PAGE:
Now we get to the point of where the psalmist goes on to talk about how we were knit together in our mother's womb Before there was anything that showed up on a scan that perhaps revealed to us the gender of the baby that we were carrying. God has already seen my unformed substance before I ever was born. 

To me, one of the most beautiful sacraments in the church that we practice is infant baptism. I know that there are those who will criticize us for baptizing a baby that knows nothing about what is going on, and my response is well, you don't remember your birth, but you still celebrate your birthday. 

When we have a baby that is being baptized, we are reminded of the prevenient grace of God. We are reminded that here is a baby who can do nothing for themselves. It is dependent upon someone else to feed them, to nurse them, to change their diaper, everything that they need somebody else has to provide. And you know, no matter how old, I will say to you, the oldest person here in this congregation today is just as needy and just as dependent upon the grace of God as that tiny baby. 

And what we say when we baptize a baby? We say that God's prevenient grace. From the moment of conception to the moment of conversion, God is working in that child's life. God is placing before that child people like us. And you know what we promise when we baptize a baby. We promise that we will surround that child with steadfast love.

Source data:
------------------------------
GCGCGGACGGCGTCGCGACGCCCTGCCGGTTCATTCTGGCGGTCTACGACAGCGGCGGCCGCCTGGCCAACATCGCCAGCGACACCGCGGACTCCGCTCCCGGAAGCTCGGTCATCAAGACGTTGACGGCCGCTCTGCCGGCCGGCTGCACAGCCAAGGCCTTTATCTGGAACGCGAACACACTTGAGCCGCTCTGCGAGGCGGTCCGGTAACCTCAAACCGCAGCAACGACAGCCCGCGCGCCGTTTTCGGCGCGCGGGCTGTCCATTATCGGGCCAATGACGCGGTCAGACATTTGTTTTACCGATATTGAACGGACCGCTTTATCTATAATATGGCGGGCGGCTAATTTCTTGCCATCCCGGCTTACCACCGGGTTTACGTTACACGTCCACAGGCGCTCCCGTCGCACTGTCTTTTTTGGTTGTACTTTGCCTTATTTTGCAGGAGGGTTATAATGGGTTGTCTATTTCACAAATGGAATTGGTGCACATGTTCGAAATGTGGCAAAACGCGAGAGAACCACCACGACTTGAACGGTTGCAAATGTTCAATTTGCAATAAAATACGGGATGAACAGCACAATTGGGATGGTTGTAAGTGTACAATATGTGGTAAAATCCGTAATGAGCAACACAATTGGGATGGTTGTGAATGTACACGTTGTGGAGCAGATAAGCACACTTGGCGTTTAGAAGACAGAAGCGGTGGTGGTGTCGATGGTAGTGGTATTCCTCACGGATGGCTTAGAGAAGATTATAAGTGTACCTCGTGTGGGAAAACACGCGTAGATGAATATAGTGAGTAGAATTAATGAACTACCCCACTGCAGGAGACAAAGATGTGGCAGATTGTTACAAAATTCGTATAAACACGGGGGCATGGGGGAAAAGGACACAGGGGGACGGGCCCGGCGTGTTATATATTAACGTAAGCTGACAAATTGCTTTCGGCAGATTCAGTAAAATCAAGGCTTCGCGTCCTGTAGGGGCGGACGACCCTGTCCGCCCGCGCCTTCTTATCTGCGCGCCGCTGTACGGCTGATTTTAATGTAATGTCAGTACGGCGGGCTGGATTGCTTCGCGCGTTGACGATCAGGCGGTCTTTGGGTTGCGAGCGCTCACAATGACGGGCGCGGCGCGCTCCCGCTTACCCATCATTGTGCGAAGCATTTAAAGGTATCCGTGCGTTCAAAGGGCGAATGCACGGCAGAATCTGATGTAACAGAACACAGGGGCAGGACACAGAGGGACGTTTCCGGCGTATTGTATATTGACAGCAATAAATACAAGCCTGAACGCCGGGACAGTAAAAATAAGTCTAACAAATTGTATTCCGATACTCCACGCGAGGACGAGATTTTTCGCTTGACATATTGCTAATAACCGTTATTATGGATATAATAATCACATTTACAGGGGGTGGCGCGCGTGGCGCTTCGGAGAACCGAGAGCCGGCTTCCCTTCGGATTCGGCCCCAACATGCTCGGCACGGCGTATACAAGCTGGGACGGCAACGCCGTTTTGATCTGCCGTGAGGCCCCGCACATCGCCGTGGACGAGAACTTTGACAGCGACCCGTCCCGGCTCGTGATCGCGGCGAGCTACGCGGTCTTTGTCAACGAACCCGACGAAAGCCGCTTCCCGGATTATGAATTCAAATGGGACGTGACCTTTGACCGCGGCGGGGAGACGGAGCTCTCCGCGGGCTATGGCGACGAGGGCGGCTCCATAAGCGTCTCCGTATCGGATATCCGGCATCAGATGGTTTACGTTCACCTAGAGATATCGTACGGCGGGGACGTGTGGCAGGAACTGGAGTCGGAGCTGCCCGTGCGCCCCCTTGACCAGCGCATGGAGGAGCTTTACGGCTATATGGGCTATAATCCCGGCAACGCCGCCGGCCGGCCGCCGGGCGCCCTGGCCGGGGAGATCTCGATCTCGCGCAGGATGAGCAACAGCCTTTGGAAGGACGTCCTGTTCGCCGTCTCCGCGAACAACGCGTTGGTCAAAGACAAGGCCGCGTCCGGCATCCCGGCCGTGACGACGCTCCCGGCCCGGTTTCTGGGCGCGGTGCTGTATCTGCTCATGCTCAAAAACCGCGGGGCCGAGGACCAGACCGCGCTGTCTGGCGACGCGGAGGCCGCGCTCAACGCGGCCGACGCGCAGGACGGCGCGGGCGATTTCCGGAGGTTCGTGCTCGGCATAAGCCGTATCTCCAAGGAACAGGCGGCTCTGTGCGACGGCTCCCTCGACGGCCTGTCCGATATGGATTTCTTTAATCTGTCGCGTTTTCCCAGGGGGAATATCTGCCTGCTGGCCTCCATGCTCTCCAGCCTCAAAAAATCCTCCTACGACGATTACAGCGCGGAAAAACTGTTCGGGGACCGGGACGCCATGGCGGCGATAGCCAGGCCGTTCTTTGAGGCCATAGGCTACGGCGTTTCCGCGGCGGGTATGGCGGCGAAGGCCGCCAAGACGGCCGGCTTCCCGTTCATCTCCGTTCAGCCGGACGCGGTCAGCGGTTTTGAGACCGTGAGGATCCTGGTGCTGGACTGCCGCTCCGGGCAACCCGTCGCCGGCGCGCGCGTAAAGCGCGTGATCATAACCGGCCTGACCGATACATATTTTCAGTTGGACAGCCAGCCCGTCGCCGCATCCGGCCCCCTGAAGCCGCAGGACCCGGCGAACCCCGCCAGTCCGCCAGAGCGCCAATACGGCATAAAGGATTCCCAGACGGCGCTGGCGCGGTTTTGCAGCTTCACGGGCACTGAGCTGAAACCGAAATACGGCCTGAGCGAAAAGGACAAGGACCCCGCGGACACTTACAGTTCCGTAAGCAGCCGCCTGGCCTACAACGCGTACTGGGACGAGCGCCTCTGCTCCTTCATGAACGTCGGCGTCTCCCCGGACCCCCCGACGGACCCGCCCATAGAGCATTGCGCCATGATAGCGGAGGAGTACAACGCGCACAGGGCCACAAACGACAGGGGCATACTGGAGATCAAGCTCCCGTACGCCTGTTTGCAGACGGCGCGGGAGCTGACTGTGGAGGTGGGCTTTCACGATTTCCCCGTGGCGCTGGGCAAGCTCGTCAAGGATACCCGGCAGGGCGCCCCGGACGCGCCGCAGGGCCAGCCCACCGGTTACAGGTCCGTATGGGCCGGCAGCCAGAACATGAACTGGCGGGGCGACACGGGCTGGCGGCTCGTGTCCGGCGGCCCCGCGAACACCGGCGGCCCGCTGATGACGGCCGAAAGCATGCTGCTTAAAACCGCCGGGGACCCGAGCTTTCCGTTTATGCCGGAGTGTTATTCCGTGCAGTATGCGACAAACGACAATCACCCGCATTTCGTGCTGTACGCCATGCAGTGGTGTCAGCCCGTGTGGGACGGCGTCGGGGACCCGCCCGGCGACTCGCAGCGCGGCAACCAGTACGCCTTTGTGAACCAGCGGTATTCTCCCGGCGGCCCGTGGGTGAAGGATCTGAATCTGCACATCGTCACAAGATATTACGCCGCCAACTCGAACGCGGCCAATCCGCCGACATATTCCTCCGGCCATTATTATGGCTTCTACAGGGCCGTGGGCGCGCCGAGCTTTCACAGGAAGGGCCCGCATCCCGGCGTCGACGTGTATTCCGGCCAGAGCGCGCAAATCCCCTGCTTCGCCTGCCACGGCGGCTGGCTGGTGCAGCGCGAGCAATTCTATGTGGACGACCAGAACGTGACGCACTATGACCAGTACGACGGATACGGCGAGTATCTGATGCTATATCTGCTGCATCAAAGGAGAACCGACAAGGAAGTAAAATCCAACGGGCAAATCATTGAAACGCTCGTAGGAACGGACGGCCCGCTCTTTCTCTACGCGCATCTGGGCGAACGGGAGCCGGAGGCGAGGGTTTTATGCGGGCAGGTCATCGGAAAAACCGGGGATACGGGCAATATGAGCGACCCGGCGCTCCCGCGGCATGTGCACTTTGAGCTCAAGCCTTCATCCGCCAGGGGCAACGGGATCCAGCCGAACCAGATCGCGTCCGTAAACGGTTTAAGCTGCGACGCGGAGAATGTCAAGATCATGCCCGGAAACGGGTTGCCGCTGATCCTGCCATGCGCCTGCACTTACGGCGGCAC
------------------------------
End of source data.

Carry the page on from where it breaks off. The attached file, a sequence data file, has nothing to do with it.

Now, I don't know what steadfast means to you, but it means that I'm going to love that child, whatever he or she becomes. That love and support and nurture for that child is just as real when that child becomes 35 or 55 or 75. And sometimes the church has not done a good enough job of surrounding that child with steadfast love. 

Well, when the psalmist realizes that God is so wonderful, that God is so loving, that God is so knowing, and that he knows everything about me and still loves me, then there's a need for confession. And that's why the psalmist ends with search me, o God, try me, test me, see if there's any wicked way in me and lead me into the way everlasting. 

One of my favorite verses is found in Psalm 103. Now I'm guilty. You'll hear me say many times this is my favorite verse, and then the next Sunday this is my favorite verse. There are so many wonderful verses of scripture, but the psalmist in Psalm 103 says as far as the east is from the west, so far has God removed our sins from us.